Exponential regression with zero^{12} or estimated asymptote^{2} as well as the three–parametric logistic regression^{3} are well known to fail in modeling the isochoric left–ventricular relaxation, i.e., the pressure decay curve^{4, 7, 12}. Extending the logistic model by a fourth (“shape”) parameter^{4} yields a model (Eq. 1) that fits equally well to exponential, logistic, and intermediate curves; its regression residua were found to be normally distributed in isolated working small animal hearts after correcting for an acustomechanical disturbance^{6}. More recently, Chung et al.^{7} introduced a five–parametric “kinematic” regression model (Eq. 2A–C). This model was subsequently used to obtain a load–independent lusitropic index^{8} and to cover spatio– temporal variation of camber relaxation^{9}. It provides a better fit to a wider range of pressure, pressure derivative, and phase plane curves than the three–parametric models^{7, 8, 9} and was claimed to be physics– and physiology–based^{7}. However, the five–parametric Chung model was not yet compared with any four–parametric alternative. Claims on no mathematical link between the exponential and logistic time constant^{7}, or that these time constants were previously unrelated^{9}, do not hold. A mathematically contiguous and physically sound link between exponential and logistic time constants has been published and validated^{4, 6}. Furthermore, the original study^{7} initially presents three types of curves, well exponential (“linear”), well logistic (“curvilinear”), and intermediate, respectively, but the intermediate data were eventually merged to the “linear” group, thus disadvantaging the exponential model (see Fig. 2). Exponential time constants were obtained by linear fits in the phase plane^{7}, thus amplifying measuremental errors, whereas the regression analysis demands an error–free abscissa.
Pressure curves, as any empirical data, provide limited information; therefore, the number of regression model parameters must not be increased deliberately. Consequently, four–parametric models, not only three–parametric ones, must be ruled out before further increasing the number of parameters. Sound statistics and sufficient sample sizes are necessary to proof for pertinent model differences. The present number of samples allow for calculating meaningful confidence intervals for the medians. Pairwise tests on significance are unnecessary because non–overlapping confidence intervals prove for a significant difference (p < 0.05) in the present study; only in (one, Table 2) case of slightly overlapping confidence intervals, the two–sided p value was calculated.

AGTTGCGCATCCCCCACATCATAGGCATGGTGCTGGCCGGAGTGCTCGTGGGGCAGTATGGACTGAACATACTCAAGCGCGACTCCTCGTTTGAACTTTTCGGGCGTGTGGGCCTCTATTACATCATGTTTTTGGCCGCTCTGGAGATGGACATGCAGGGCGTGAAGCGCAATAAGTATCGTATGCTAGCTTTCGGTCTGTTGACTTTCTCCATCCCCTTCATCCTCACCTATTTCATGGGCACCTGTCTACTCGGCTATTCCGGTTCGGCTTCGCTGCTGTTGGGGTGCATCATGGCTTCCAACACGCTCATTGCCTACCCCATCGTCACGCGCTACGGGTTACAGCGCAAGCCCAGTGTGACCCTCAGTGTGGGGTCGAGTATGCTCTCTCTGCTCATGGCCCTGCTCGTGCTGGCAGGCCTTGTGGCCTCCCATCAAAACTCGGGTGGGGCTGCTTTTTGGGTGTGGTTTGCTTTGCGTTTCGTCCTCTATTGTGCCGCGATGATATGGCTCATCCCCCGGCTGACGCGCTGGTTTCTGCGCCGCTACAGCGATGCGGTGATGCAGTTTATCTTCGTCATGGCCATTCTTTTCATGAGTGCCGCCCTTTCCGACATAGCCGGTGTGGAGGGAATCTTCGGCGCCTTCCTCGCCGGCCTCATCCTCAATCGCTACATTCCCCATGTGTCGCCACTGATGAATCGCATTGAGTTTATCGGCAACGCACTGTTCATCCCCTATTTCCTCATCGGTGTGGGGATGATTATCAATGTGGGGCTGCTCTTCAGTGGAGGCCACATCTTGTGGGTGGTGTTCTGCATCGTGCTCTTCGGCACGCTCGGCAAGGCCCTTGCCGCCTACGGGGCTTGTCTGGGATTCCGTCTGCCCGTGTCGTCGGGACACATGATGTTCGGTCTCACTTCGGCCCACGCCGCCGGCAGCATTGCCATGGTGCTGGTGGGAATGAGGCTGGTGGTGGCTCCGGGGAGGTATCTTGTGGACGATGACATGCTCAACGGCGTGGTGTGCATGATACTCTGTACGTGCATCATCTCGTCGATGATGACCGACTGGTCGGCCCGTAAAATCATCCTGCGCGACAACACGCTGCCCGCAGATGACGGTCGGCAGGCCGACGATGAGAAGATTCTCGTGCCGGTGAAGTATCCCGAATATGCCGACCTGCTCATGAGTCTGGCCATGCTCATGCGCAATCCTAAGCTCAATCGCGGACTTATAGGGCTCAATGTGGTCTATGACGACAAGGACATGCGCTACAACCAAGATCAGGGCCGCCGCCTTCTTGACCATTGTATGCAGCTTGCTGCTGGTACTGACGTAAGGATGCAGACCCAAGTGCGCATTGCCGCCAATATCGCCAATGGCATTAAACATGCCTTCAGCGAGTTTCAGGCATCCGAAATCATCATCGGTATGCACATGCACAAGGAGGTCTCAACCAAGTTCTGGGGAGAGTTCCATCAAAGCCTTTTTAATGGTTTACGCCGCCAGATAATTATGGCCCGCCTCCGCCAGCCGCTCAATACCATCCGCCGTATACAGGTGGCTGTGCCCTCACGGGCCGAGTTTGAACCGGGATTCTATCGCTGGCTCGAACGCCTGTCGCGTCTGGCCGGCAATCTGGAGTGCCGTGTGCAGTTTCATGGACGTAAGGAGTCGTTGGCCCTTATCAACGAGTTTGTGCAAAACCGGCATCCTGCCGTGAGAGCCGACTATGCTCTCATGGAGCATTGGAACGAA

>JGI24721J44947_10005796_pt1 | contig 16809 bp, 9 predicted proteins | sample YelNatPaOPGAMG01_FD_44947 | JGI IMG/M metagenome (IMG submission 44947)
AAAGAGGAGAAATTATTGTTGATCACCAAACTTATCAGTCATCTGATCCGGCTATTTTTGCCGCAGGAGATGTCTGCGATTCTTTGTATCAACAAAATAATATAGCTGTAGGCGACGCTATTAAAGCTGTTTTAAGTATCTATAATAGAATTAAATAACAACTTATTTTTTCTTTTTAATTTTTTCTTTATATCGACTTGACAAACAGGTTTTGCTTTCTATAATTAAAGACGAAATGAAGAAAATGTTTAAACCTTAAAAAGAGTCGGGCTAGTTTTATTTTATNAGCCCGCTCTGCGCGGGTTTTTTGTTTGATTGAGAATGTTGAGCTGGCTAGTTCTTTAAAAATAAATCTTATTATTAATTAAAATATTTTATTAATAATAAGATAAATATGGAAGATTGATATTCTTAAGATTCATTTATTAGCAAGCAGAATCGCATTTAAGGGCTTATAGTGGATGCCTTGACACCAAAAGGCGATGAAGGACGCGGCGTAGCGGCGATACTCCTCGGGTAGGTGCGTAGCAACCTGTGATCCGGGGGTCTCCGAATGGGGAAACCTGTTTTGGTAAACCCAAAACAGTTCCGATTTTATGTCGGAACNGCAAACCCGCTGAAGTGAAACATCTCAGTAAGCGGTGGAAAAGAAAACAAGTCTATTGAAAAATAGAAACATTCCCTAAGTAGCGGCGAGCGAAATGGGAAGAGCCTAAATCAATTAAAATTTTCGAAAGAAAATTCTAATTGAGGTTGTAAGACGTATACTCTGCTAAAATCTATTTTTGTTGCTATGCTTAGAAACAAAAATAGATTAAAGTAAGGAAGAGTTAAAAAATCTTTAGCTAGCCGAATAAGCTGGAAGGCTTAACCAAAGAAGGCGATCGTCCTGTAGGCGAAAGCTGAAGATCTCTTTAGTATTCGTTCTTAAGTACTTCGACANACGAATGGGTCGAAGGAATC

The first investigation, Table 1, found significantly better fits of the four–parametric Langer model, and a percentage of individually significant advantage of the five–parametric Chung model only in the range of the error probability (5%). Such advantage is just by chance. Due to the sample sizes, the failure of the Chung model to enhance the regression must not be attributed to the number of model parameters differing by one. More probably, the inability of the Chung model to describe logistic curve forms is liable, as shown by Fig. 2. Contrary observations on the Chung model fitting “all cases” of pressure decays in a mathematically precise manner^{8} do not hold in the light of calculus: the differential law (Eq. 2) of the Chung model only covers the exponential case but does not comply with the differential law of a logistic curve^{4}. Another explanation may be provided by the quite normally distributed residua already leaved by the four–parametric regression^{6}: in such cases, a model with more parameters may be underdetermined by the measured data, i.e., considerably different sets of parameters may fit equally well to the data.
This was exemplarily checked by comparing the model predicted initial pressure decay velocity with the observed (maximal negative) slope of the pressure curve (Table 1). Both models present with a considerable scattering range which may be explained by the well–known error amplifying effect of differentiation. However, that scattering is more than double as broad in the Chung model, almost rendering the estimated values meaningless. This result conflicts with previously reported good agreement between empirical and Chung–predicted maximal pressure fall velocitiy^{7}. However, that pressure curves were digitized at only 200 Hz, heavily smoothed by a gliding 20 millisecond averaging window and transformed into the derivative–vs.–pressure phase plane, thus feeding error–amplyfied derivative data to the model. Such data transforming and smoothing is deprecated because the regression process already performs the desired kind of averaging and must be the exclusive source of such averaging, if reliable results are expected.